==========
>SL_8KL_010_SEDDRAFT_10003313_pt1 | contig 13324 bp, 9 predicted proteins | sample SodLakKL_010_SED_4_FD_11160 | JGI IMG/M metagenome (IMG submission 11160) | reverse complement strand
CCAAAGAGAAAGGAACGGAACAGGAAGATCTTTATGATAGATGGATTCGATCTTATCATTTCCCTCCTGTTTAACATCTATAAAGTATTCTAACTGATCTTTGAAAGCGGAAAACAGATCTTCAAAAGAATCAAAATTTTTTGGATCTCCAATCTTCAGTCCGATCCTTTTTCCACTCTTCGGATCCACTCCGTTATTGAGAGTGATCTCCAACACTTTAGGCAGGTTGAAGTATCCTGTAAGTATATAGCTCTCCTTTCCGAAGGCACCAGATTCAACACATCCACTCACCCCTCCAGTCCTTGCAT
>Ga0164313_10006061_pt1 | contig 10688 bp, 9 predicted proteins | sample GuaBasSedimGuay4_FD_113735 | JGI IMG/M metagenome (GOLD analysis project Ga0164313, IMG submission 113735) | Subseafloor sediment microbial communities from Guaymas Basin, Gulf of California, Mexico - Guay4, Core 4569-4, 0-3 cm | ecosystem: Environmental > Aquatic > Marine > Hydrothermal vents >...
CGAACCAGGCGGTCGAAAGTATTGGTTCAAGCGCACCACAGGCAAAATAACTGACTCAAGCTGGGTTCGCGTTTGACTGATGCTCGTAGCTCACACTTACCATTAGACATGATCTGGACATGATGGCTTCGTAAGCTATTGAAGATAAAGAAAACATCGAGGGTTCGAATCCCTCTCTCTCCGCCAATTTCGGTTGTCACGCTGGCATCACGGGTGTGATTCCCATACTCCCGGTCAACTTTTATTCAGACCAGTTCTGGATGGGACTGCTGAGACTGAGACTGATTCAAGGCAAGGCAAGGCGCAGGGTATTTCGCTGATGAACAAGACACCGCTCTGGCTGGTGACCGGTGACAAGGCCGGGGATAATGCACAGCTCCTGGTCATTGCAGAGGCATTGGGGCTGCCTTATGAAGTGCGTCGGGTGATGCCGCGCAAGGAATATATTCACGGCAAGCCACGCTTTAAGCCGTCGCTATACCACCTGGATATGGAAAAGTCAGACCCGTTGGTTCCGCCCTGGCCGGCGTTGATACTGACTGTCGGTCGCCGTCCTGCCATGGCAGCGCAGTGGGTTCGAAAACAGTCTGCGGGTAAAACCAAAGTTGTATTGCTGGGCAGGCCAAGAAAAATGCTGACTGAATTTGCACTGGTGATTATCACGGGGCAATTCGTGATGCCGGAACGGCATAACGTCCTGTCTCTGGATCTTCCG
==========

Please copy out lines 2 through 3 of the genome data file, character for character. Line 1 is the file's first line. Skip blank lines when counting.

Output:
CCAAAGAGAAAGGAACGGAACAGGAAGATCTTTATGATAGATGGATTCGATCTTATCATTTCCCTCCTGTTTAACATCTATAAAGTATTCTAACTGATCTTTGAAAGCGGAAAACAGATCTTCAAAAGAATCAAAATTTTTTGGATCTCCAATCTTCAGTCCGATCCTTTTTCCACTCTTCGGATCCACTCCGTTATTGAGAGTGATCTCCAACACTTTAGGCAGGTTGAAGTATCCTGTAAGTATATAGCTCTCCTTTCCGAAGGCACCAGATTCAACACATCCACTCACCCCTCCAGTCCTTGCAT
>Ga0164313_10006061_pt1 | contig 10688 bp, 9 predicted proteins | sample GuaBasSedimGuay4_FD_113735 | JGI IMG/M metagenome (GOLD analysis project Ga0164313, IMG submission 113735) | Subseafloor sediment microbial communities from Guaymas Basin, Gulf of California, Mexico - Guay4, Core 4569-4, 0-3 cm | ecosystem: Environmental > Aquatic > Marine > Hydrothermal vents >...